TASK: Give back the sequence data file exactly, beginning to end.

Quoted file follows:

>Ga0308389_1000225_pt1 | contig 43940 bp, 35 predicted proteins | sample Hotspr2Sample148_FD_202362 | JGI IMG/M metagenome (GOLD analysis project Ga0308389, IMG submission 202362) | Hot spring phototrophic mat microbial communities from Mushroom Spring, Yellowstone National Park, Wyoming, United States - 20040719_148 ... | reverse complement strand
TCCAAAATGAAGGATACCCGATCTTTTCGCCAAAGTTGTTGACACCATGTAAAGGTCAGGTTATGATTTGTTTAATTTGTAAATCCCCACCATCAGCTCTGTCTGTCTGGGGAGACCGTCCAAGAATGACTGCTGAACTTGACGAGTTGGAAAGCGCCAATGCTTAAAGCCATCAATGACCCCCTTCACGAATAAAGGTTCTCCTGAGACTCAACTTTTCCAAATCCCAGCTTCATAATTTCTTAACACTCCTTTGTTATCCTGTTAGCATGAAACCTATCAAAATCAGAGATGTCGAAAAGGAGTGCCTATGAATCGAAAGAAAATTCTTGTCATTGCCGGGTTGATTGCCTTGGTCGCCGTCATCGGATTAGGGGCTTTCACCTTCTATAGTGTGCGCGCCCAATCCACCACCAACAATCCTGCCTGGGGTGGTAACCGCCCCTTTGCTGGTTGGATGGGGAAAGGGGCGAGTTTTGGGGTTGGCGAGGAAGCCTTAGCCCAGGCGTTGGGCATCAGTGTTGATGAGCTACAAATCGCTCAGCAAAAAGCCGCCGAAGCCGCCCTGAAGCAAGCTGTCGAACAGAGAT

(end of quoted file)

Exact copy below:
>Ga0308389_1000225_pt1 | contig 43940 bp, 35 predicted proteins | sample Hotspr2Sample148_FD_202362 | JGI IMG/M metagenome (GOLD analysis project Ga0308389, IMG submission 202362) | Hot spring phototrophic mat microbial communities from Mushroom Spring, Yellowstone National Park, Wyoming, United States - 20040719_148 ... | reverse complement strand
TCCAAAATGAAGGATACCCGATCTTTTCGCCAAAGTTGTTGACACCATGTAAAGGTCAGGTTATGATTTGTTTAATTTGTAAATCCCCACCATCAGCTCTGTCTGTCTGGGGAGACCGTCCAAGAATGACTGCTGAACTTGACGAGTTGGAAAGCGCCAATGCTTAAAGCCATCAATGACCCCCTTCACGAATAAAGGTTCTCCTGAGACTCAACTTTTCCAAATCCCAGCTTCATAATTTCTTAACACTCCTTTGTTATCCTGTTAGCATGAAACCTATCAAAATCAGAGATGTCGAAAAGGAGTGCCTATGAATCGAAAGAAAATTCTTGTCATTGCCGGGTTGATTGCCTTGGTCGCCGTCATCGGATTAGGGGCTTTCACCTTCTATAGTGTGCGCGCCCAATCCACCACCAACAATCCTGCCTGGGGTGGTAACCGCCCCTTTGCTGGTTGGATGGGGAAAGGGGCGAGTTTTGGGGTTGGCGAGGAAGCCTTAGCCCAGGCGTTGGGCATCAGTGTTGATGAGCTACAAATCGCTCAGCAAAAAGCCGCCGAAGCCGCCCTGAAGCAAGCTGTCGAACAGAGAT